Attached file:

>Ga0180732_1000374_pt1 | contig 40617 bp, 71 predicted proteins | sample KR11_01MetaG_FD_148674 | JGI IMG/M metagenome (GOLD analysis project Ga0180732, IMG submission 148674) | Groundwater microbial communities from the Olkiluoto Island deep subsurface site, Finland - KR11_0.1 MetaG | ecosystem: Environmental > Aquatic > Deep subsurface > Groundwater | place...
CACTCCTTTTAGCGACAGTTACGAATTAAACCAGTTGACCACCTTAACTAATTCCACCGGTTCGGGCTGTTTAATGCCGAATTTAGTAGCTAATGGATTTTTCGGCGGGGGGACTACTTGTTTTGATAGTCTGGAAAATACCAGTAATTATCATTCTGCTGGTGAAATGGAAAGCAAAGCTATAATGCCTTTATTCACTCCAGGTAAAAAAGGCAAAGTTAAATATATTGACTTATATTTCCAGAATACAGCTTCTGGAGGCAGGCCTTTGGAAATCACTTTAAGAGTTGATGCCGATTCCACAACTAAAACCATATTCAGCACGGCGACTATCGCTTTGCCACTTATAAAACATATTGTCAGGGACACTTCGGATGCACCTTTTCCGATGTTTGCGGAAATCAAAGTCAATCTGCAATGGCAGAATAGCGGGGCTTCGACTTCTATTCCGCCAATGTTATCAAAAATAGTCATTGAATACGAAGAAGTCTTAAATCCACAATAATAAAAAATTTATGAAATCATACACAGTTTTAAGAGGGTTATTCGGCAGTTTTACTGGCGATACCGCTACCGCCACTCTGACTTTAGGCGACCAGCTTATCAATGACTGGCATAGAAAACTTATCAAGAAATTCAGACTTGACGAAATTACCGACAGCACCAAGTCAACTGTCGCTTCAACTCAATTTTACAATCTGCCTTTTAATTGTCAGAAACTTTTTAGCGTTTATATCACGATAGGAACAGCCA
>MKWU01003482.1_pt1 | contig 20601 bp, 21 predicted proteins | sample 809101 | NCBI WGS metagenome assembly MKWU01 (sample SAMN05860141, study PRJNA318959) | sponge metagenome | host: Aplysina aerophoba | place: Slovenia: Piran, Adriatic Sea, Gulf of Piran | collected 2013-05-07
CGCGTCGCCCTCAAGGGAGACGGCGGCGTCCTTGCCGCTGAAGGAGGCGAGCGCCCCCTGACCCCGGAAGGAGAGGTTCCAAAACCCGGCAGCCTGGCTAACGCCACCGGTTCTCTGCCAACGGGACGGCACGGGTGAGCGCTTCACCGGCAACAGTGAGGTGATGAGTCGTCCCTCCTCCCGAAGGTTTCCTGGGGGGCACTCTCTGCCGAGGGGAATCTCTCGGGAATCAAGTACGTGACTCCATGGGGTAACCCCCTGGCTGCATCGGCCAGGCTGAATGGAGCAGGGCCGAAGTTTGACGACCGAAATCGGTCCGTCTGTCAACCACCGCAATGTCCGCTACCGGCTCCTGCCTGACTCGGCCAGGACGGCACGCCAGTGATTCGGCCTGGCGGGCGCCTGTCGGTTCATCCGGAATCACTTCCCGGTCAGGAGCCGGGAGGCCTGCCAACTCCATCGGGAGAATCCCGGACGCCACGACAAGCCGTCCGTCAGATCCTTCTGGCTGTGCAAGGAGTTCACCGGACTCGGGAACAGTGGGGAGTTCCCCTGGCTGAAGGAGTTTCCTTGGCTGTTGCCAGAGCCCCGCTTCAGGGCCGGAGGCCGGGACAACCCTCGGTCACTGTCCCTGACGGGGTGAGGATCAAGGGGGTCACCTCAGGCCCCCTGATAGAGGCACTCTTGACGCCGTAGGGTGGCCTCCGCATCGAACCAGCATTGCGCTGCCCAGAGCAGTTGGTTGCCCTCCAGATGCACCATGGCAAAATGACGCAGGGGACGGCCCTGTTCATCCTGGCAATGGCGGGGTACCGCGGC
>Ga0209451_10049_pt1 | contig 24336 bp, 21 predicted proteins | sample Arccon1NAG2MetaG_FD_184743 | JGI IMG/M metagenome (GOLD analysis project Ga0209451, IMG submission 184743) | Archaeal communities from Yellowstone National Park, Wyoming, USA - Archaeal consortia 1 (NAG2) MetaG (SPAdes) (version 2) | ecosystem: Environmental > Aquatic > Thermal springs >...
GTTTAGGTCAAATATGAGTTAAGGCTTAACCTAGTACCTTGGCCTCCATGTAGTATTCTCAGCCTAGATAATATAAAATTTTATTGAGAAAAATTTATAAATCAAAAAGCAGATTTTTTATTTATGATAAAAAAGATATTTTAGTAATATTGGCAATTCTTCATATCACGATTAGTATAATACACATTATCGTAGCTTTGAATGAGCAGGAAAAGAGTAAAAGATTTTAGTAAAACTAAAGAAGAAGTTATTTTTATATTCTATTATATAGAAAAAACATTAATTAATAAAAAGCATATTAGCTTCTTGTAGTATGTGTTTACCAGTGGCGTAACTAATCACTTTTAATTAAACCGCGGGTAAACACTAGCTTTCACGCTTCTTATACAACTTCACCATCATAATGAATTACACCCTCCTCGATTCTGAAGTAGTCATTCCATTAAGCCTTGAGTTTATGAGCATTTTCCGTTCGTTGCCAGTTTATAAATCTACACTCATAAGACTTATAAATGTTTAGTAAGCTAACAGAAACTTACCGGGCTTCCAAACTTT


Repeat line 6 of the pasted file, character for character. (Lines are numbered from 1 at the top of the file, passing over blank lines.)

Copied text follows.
GTTTAGGTCAAATATGAGTTAAGGCTTAACCTAGTACCTTGGCCTCCATGTAGTATTCTCAGCCTAGATAATATAAAATTTTATTGAGAAAAATTTATAAATCAAAAAGCAGATTTTTTATTTATGATAAAAAAGATATTTTAGTAATATTGGCAATTCTTCATATCACGATTAGTATAATACACATTATCGTAGCTTTGAATGAGCAGGAAAAGAGTAAAAGATTTTAGTAAAACTAAAGAAGAAGTTATTTTTATATTCTATTATATAGAAAAAACATTAATTAATAAAAAGCATATTAGCTTCTTGTAGTATGTGTTTACCAGTGGCGTAACTAATCACTTTTAATTAAACCGCGGGTAAACACTAGCTTTCACGCTTCTTATACAACTTCACCATCATAATGAATTACACCCTCCTCGATTCTGAAGTAGTCATTCCATTAAGCCTTGAGTTTATGAGCATTTTCCGTTCGTTGCCAGTTTATAAATCTACACTCATAAGACTTATAAATGTTTAGTAAGCTAACAGAAACTTACCGGGCTTCCAAACTTT